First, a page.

I have had three pedal breakages and numerous (turbo) fin mast breakages in several (6,7?) years of Hobie kayaking.
It is hard to compare usage but FWIW I am 6'2" and reasonably fit and my drives get pretty regular pretty hard use (several hours most weekends, occasional long trips, relatively high average speeds -depending on distance 3.5 to 4.5 knots GPS with a well-laden boat)
It is invariably the case that these breakages occur when you least want/expect/can cope with them and there's no doubt that in my experience they occur most frequently when you are pushing the drive hard... Exactly what happened with my most recent breakage which was a pedal at exactly the same point as the picture above. My experience has led me to the conclusion that if you push the drive hard you are likely to experience more breakages and these are likely to occur while the drive is being pushed hard.
So while it is difficult to compare usage, it is pretty obvious that big strong legs are going to be able to exert more pressure on the drive than small weak ones. So if your pins are in the former category it might be worth holding back a bit...
It is pretty obvious that the failure points in the pedals and finmasts are at the point where the component is weakest or the stresses are greatest - all my broken pedals have failed around a pin-hole (2 went at the top adjustment pin hole & one went at the bottom screw hole) and in my experience finmasts invariably fail at the point where the mast exits the sprocket assembly.
It might be possible for Hobie to beef up these areas or to replace the materials with a stronger alternative but my take on the problem has been to
a) moderate my pedalling: I no longer push my drives as hard as I used to - e.g. I do not any longer use my kayaks as a way of getting aerobic exercise by "putting my head down and going for it" (that treatment is meted out on my push bike) but take a more relaxed approach and try to enjoy the trip. Also I no longer try to accelerate hard to catch waves or get through surf. Funnily-enough this has resulted in little if any reduction in my average speeds.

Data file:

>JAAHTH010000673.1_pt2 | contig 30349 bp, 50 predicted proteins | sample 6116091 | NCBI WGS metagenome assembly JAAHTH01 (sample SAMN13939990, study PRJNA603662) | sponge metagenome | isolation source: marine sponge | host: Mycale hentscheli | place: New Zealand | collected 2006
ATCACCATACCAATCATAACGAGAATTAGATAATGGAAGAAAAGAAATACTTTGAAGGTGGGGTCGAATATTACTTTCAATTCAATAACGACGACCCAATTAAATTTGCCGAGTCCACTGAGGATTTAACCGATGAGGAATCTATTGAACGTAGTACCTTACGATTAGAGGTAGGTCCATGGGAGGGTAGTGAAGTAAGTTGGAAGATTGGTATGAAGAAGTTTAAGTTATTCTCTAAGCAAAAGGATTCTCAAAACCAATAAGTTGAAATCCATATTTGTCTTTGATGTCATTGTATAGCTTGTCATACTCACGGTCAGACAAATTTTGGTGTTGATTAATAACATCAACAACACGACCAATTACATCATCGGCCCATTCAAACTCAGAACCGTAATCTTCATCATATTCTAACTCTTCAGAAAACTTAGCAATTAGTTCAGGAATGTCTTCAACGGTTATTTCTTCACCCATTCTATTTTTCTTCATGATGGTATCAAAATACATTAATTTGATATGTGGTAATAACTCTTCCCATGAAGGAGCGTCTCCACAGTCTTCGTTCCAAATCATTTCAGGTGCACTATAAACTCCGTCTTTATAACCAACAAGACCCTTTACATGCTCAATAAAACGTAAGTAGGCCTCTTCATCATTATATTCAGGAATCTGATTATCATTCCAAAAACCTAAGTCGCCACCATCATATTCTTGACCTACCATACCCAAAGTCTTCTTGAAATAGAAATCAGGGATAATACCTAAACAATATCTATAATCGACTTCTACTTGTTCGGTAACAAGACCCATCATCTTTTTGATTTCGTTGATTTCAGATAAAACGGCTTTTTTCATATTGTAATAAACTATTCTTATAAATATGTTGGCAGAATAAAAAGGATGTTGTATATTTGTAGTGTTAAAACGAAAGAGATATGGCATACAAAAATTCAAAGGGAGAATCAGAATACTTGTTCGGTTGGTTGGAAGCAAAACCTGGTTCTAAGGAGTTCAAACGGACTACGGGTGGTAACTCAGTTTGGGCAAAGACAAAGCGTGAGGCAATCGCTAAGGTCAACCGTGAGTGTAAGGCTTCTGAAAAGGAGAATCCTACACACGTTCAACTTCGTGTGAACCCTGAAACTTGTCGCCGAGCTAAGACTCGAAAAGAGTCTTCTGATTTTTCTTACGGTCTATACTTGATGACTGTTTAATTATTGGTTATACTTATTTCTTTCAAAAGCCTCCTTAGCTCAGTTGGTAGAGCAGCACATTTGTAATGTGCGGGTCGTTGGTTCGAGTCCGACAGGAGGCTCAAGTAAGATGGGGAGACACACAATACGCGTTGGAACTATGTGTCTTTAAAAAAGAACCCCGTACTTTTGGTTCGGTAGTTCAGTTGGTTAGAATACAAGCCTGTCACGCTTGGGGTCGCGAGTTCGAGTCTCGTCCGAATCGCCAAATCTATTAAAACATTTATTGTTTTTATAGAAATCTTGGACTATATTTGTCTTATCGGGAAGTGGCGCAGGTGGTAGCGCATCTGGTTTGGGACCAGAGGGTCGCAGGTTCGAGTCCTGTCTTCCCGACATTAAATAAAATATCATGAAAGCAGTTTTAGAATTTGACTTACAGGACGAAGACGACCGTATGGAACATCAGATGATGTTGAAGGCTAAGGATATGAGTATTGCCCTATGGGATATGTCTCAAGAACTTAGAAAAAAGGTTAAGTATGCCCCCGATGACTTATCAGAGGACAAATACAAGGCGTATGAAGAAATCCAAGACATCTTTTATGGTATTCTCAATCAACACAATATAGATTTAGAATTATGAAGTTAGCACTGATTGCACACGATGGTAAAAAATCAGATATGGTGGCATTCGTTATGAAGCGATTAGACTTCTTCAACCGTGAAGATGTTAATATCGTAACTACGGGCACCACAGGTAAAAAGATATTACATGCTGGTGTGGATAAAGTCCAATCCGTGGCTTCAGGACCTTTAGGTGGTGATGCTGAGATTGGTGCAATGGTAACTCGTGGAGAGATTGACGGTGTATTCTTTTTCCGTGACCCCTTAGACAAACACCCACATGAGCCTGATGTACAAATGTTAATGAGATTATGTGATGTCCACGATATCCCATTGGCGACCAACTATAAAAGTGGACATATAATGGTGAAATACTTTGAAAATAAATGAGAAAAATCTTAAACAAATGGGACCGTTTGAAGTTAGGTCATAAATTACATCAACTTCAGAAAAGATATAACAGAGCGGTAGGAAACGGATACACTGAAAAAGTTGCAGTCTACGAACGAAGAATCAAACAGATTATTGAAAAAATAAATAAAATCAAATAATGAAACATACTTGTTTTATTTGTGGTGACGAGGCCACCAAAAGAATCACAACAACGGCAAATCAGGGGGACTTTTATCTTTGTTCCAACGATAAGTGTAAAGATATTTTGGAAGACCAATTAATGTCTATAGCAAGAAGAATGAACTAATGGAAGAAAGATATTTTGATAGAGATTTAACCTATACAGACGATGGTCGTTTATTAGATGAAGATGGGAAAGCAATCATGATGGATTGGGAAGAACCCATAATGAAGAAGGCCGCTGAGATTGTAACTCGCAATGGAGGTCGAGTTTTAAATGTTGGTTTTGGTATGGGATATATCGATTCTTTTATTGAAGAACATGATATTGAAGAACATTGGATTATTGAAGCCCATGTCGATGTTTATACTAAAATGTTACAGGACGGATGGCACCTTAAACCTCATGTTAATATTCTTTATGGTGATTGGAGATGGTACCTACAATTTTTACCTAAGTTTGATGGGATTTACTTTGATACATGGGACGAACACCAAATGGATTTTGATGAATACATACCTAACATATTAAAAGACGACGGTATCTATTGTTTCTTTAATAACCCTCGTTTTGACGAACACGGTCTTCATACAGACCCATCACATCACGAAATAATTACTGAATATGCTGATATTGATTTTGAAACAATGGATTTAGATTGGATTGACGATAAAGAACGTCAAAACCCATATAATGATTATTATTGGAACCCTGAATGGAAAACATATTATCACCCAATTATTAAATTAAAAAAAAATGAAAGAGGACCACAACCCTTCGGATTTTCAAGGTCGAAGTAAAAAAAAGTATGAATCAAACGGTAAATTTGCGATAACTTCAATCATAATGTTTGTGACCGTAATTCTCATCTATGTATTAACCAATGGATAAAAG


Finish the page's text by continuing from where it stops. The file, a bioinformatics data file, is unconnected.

b) make my drives more easily maintained in the event of a breakage. The top half of my drives (above the centre pin) is the latest incarnation with the easy-to-adjust cables but the bottom half, below the pin, has the old stainless steel cotter-pin sprockets. I have done this because replacing a broken cotter pin finmast is orders of magnitude easier than replacing a screw-in finmast & sprocket assembly... Especially at sea.
c) always carry a comprehensive set of spares and a toolkit on board - spare fin-mast, spare cables, spare cotter pins, spare nyloc nuts, and on longer trips, a spare pedal. The toolkit includes adjustable spanner, non-adjustable spanner, pliers (for cotter pins), allen keys (2 sizes) for drive and pedal replacement.
I have to say that this strategy has reduced the number of drive breakages ( especially finmasts) considerably and has vastly improved my peace of mind when out at sea. Breakages do occur and, while they are frustrating, they are usually pretty easily dealt with in minutes and are no longer anything like as critical to my enjoyment or safety as they used to be.